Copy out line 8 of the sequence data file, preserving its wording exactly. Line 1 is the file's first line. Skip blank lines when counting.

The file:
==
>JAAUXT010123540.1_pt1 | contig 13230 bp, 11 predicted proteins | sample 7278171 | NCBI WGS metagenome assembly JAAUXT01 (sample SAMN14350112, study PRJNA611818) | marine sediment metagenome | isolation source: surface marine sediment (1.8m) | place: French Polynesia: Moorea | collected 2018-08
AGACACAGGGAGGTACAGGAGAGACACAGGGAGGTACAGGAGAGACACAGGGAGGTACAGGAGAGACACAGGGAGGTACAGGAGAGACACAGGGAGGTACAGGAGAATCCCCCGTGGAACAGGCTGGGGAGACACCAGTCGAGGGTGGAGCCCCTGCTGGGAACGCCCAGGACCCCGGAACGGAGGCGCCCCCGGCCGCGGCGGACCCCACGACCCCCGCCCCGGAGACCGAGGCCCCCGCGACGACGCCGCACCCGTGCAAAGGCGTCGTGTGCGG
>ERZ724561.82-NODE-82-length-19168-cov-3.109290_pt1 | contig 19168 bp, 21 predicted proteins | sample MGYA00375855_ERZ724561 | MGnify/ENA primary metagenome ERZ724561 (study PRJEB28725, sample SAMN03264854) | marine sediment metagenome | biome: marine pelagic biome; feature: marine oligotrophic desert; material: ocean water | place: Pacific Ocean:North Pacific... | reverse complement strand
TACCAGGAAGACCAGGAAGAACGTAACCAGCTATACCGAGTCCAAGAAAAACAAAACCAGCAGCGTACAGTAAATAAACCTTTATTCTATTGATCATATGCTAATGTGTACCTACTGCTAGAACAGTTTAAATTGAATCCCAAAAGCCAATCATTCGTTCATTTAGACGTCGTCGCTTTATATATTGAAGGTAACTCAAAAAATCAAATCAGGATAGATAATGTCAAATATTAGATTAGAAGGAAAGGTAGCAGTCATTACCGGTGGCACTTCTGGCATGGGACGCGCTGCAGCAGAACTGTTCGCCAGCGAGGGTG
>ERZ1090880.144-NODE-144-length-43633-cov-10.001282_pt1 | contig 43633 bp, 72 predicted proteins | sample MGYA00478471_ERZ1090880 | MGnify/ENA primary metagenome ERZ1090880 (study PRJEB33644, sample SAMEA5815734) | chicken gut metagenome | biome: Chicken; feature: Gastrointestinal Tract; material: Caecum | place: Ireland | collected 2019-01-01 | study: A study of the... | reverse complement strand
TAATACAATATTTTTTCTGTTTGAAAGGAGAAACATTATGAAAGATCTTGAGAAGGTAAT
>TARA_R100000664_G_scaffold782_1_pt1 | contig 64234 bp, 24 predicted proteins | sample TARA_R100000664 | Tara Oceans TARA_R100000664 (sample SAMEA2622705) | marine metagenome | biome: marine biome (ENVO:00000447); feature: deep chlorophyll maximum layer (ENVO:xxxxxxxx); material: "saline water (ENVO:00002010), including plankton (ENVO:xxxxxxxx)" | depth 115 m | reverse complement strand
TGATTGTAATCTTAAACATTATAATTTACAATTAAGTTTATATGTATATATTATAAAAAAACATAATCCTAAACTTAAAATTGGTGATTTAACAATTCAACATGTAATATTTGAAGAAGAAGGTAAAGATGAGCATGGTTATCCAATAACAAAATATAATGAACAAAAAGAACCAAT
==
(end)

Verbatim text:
TGATTGTAATCTTAAACATTATAATTTACAATTAAGTTTATATGTATATATTATAAAAAAACATAATCCTAAACTTAAAATTGGTGATTTAACAATTCAACATGTAATATTTGAAGAAGAAGGTAAAGATGAGCATGGTTATCCAATAACAAAATATAATGAACAAAAAGAACCAAT